EVERYTHING THAT Hosni Mubarak, president of Egypt, said during his stay in Washington made sense. He said that all foreign forces should agree promptly to get out of Lebanon, that Jordan should join West Bank peace talks in a delegation including suitable Palestinians, and that the United States should use its influence to help bring these results about. Mr. Mubarak is clear-headed and right-thinking, and he is bringing Egypt's influence to bear constructively.
But he would surely be the first to concede that Egypt does not have the influence he wishes it did. Its example of face-to-face dealing with Israel for peace has yet to be emulated by other Arabs. They lack Egypt's independence, courage and relative freedom of action. Partly to compensate, Egypt put itself forward as prime candidate for the role of strategic patron of the Arab world. For instance, it offers arms, though not men, to Iraq in its war against Iran. But there is only a limited amount of mileage available in that role.
It would be a relief and a boon to Mr. Mubarak, lonely as Egypt remains in its peace with Israel, if King Hussein would accept Ronald Reagan's urgent invitation to discuss the Reagan peace initiative of Sept. 1. That wouldn't be all. Such a decision would give Israelis the "partner" they have never stopped demanding since the Jewish state's founding. The step would doubtless ignite a climactic political crisis in Israel in which the electorate would have to choose, really for the first time, between holding territory gained in 1967 and striking out for peace. The prospective importance of this development compels the United States and all other would-be Arab "moderates" to keep the heat on the king.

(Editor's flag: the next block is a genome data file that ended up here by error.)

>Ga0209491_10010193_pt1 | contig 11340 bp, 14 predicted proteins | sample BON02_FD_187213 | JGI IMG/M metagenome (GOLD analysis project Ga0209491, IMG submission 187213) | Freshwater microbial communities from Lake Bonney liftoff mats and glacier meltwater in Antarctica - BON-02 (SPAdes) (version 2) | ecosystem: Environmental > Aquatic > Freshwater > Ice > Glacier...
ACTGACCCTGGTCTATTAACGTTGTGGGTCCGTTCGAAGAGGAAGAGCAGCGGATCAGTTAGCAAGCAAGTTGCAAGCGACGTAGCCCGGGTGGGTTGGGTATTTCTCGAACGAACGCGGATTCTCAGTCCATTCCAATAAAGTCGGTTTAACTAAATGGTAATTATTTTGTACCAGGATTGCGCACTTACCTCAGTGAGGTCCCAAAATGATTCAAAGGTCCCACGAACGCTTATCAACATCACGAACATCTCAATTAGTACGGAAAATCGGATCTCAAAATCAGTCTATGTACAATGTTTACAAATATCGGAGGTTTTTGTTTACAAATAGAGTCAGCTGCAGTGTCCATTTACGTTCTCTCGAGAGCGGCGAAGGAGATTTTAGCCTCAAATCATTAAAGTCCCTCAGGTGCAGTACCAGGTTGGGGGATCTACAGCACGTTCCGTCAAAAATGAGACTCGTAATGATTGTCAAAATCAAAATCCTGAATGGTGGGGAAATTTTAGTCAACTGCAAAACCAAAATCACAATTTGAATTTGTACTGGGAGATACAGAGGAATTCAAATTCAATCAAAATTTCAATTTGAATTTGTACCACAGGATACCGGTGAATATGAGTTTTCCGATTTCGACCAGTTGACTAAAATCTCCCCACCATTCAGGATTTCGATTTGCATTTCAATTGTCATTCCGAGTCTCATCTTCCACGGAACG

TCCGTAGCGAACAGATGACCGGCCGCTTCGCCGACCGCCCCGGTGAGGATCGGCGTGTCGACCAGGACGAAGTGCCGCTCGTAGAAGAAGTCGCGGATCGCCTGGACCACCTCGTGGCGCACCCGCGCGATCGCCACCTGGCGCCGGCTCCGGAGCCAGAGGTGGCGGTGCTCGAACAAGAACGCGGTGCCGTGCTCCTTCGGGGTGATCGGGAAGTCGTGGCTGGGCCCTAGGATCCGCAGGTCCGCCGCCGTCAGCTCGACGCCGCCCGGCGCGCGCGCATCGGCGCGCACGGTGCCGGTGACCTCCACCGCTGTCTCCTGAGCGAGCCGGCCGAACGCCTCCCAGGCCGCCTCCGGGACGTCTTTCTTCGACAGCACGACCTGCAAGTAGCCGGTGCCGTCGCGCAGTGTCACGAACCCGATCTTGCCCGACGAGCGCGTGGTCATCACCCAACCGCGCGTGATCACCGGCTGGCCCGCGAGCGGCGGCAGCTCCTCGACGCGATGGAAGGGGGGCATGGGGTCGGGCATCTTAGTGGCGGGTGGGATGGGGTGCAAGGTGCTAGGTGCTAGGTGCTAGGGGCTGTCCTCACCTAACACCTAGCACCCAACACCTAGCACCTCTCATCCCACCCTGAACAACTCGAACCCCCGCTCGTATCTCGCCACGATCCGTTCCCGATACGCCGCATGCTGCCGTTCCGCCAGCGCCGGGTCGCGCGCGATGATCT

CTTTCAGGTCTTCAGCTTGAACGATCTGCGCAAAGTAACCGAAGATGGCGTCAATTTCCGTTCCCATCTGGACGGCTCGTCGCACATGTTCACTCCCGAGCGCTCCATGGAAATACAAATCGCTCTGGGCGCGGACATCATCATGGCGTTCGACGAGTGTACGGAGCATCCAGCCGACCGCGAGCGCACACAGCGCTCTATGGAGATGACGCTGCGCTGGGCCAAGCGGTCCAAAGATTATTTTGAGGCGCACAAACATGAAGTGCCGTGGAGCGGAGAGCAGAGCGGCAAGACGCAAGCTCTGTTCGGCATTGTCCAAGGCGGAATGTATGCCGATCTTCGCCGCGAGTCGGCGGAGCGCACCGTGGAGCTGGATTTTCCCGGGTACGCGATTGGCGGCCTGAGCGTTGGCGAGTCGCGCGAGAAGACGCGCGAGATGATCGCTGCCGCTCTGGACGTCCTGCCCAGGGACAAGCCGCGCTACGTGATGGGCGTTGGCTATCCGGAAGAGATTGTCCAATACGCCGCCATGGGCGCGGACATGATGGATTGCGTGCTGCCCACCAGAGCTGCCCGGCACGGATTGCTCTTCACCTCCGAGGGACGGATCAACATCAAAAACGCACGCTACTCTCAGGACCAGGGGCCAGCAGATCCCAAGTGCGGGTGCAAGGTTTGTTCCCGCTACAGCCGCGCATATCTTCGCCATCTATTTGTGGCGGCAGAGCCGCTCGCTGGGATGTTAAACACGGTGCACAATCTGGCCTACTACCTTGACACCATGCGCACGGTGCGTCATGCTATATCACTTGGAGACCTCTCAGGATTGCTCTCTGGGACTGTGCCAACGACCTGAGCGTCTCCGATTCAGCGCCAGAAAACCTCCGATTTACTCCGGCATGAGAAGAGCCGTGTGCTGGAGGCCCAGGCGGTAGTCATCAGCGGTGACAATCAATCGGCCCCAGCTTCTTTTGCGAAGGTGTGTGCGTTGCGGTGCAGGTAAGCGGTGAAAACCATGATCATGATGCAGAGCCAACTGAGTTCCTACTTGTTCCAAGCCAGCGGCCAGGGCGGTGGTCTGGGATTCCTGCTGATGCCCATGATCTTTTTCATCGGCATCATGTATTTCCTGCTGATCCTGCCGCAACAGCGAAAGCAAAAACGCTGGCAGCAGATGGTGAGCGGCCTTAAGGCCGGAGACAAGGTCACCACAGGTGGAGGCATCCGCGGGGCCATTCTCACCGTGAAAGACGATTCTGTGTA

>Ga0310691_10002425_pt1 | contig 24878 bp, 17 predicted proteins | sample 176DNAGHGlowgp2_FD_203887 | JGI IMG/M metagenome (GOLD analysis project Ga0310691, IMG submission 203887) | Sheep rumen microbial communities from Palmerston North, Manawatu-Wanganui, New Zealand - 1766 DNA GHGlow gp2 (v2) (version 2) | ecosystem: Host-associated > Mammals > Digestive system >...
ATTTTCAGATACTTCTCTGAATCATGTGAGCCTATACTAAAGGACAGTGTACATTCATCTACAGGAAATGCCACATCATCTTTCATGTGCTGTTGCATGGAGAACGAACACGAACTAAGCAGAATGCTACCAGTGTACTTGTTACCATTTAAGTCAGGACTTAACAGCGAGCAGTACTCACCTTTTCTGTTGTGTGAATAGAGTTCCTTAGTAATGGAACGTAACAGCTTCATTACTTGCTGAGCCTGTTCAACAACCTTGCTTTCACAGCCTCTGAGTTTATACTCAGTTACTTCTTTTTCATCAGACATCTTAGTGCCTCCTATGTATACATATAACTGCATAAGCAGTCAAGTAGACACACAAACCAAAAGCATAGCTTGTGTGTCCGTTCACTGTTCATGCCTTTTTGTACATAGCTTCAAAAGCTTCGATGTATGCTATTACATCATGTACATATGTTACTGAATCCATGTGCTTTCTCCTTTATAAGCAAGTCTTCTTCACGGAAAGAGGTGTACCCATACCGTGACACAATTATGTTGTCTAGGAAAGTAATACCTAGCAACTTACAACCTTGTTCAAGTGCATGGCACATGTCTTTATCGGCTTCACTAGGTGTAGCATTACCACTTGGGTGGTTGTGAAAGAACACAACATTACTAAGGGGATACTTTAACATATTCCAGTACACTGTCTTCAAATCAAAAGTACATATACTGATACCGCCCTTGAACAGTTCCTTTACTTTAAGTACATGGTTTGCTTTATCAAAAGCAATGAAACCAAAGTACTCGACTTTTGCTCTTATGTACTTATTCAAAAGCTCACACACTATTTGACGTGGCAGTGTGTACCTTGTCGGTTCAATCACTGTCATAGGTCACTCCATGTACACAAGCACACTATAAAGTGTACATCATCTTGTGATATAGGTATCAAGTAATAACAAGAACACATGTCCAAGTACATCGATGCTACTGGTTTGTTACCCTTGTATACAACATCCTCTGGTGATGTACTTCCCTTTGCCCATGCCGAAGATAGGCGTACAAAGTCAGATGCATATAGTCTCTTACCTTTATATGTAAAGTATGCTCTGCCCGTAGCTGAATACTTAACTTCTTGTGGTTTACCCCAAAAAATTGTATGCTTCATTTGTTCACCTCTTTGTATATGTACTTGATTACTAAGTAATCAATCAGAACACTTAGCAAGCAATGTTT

That is not to say that the maximum "persuasion"--the word Mr. Mubarak and, for that matter, Mr. Reagan prefer to "pressure"--should not be applied to Israel. Here there may be a problem. Skeptics suspect that one reason the Israelis are bargaining so hard in Lebanon is their awareness that an agreement there will merely lead Washington to start turning on even greater pressure for an agreement in the West Bank, where the Begin government appears bent on annexation.
Perhaps this will turn out to be so, although we happen to think that Israel has good external and internal reasons to come to terms reasonably soon with the Lebanese. Perhaps Mr. Begin will be able to spin out the Lebanon talks to the point where any administration effort to focus on the West Bank will bump up against the resistance that Israel's friends in the American Jewish community can mount in a presidential election year. By the time another American effort is made, Israel may have poured so much concrete in the West Bank that a negotiation becomes absurd.
We do not assume the Israeli leadership has this in mind. In any event, its strategy should be clear enough soon, from the way the talks go in Lebanon. If the Israelis are playing a game, then, of course, Mr. Reagan will have no choice but to drop the supposition that Israel is a nation that can be appealed to on the basis of reason and common interest.